Thursday30 March 2023

.NET Packer, DTPacker Acts Like a Packer and Downloader with an Odd Password

Reading time is around minutes.

Malware delivery and distribution techniques always changing. As blue teams develop an understanding of one type of attack, the attackers shift to something different. Security researchers and security teams follow (or should follow) these methods so they can shift defensive tactics and software to meet the new challenge. This brings us to our topic for today. Researchers over at Proofpoint have identified an unusual packer called DTPacker, a .NET packer that not only obfuscates the payload that it is delivering but can act as both a runtime packer (a self-executing archive) as well as a downloader. This is unusual all on its own, but there are other factors that have been observed in this packer that make it the odd person out.

The team over at Proofpoint say that DTPacker is not all that new and have observed it used in campaigns going back to 2020. The payloads associated with it tend to be Remote Access Tools (RATs), but they have also identified Keyloggers and other data exfiltration tools in use. DTPacker is used by both APT groups (TA2536 and TA2715) as well as cybercrime organizations. It falls into the commodity malware category meaning it is used in targeted and non-targeted attacks and focus on libraries or software in use across many endpoints (Like MS Office). However, the term commodity has become more and more blurred over the years as APT groups focus on these same libraries and software for their directed attacks as well.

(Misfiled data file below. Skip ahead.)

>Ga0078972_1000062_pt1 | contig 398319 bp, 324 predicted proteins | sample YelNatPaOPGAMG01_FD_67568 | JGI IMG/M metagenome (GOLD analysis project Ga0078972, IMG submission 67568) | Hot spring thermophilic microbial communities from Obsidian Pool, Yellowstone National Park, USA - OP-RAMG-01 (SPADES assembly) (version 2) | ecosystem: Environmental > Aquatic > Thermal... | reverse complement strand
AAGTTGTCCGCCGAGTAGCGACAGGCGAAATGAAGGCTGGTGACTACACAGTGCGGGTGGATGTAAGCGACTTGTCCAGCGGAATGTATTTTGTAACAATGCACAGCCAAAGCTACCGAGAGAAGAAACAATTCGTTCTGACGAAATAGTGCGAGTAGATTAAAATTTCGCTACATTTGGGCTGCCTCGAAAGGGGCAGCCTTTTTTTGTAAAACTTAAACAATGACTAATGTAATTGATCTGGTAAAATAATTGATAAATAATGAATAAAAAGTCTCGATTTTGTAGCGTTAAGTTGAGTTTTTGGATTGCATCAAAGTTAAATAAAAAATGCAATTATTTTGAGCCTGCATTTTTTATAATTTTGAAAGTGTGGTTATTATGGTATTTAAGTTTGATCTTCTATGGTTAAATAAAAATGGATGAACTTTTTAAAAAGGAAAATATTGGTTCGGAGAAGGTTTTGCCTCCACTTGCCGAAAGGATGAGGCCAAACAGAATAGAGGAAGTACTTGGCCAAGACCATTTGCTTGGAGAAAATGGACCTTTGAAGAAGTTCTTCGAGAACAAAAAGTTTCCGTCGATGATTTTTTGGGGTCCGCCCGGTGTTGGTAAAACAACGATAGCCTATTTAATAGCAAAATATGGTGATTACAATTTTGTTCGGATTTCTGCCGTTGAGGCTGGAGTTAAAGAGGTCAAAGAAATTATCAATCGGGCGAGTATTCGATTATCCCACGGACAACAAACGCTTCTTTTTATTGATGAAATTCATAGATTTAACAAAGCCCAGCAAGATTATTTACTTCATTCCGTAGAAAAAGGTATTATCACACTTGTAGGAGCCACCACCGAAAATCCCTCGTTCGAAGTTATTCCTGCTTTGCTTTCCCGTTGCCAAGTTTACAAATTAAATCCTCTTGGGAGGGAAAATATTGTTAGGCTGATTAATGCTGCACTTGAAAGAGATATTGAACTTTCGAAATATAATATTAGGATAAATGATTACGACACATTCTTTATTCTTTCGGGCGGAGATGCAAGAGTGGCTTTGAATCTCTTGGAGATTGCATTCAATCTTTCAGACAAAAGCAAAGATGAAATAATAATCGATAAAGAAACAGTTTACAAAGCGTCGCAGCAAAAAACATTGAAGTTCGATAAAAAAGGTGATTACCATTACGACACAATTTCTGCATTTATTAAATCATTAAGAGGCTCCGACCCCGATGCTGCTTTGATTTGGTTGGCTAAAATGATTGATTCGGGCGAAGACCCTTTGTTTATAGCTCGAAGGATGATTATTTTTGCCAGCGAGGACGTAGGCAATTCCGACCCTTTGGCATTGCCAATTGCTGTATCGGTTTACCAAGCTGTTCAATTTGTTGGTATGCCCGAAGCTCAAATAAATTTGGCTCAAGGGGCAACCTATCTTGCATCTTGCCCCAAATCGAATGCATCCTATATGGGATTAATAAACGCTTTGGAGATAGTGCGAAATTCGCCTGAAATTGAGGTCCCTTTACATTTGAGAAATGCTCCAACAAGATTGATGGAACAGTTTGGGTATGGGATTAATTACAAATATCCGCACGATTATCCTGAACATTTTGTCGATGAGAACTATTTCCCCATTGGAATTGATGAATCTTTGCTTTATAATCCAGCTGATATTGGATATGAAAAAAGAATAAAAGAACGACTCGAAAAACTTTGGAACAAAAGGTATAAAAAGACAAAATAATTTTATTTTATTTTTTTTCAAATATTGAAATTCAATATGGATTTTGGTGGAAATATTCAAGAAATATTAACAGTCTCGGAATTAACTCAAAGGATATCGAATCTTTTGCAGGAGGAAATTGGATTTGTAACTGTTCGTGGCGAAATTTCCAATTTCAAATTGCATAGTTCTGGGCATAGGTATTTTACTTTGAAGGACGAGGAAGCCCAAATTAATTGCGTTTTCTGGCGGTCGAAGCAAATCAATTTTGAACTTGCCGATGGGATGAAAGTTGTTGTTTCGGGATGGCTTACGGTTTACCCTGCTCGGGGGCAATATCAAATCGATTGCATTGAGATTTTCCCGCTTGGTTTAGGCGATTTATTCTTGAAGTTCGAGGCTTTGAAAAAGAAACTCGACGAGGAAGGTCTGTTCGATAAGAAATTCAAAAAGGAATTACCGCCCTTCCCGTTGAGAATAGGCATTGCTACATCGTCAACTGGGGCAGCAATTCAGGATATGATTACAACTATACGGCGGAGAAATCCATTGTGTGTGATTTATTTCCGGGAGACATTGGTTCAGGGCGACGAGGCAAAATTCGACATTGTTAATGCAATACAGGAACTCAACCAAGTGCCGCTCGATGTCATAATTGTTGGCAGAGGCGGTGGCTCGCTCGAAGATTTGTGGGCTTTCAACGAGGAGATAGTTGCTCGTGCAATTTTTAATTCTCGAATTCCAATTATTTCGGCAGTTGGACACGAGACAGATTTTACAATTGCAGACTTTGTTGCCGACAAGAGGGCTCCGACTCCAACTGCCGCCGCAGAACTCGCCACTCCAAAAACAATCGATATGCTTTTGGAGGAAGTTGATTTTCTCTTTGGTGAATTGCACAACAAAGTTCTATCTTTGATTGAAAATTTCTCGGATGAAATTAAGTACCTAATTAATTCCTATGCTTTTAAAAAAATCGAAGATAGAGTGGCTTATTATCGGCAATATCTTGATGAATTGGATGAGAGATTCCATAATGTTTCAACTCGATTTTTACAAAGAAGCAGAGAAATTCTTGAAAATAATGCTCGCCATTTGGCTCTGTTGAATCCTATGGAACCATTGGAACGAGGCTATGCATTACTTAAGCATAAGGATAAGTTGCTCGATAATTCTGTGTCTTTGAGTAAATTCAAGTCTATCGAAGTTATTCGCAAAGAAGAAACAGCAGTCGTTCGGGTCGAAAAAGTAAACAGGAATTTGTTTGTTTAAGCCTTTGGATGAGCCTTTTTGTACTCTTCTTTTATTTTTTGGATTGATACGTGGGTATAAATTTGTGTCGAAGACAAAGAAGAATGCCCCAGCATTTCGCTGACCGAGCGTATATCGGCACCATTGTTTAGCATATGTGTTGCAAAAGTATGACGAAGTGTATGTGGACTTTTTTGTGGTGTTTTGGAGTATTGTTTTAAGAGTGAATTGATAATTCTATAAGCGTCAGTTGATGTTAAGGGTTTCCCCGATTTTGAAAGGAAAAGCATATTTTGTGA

DTpacker is traditionally used in phishing campaigns where the attackers can attach a poisoned word document or another file type with an embedded malicious link. The links often take you to a seemingly benign website but do contain malicious items. Once the user enables macros on the document, DTPacker goes to work. At this point DTPacker can either execute a decoded payload that is embedded or download a payload from an encoded HTTP request. This typically creates a DLL that DTPacker works from.

Stage two of the attack chain is more data decoding from inside the DLL delivered in stage one. The DLL is used to extract and execute the tool that is being pushed. The encoding in both the first stage is varied while the second stage always seems to use the key “Trump2020” or “Trump2026” (this is where the DT comes from). Proofpoint has indicated that they have not seen this in use against political targets, so the name use of this key is just an odd occurrence.

dtpacker 01

Versions of DTPacker prior to August 2021 used a custom XOR function for decoding which added an interesting level of complexity. After August 2021 new variants were spotted using a straight XOR function. This is also when the new Key Trump2026 showed up.

DTPacker is an interesting addition to an attacker’s tool belt. It is designed for flexibility and obfuscation. From what we can see it should be able to get around some sandboxes, static analysis engines and a few other “slower” legacy detection and response systems. That is not the best news if you are looking to protect against this. Newer EDR solutions that are behavior and math-based stand a much better chance of detecting and stopping this packer. As these newer types of protection monitor a binary through the pre-execution phase to the end of its function, there is a high chance of them catching the RAT, Keylogger or other malicious payload before it gets a chance to be installed. If your new EDR is sophisticated enough, it should also roll back any changes made by DTPacker.

Once again, we see a new technique/tool that leverages weaknesses in MS Office. This is nothing new, but the fact that these campaigns are still successful shows that these weaknesses are still being left open and no proper response tools are in place.

Last modified on Tuesday, 25 January 2022 16:14

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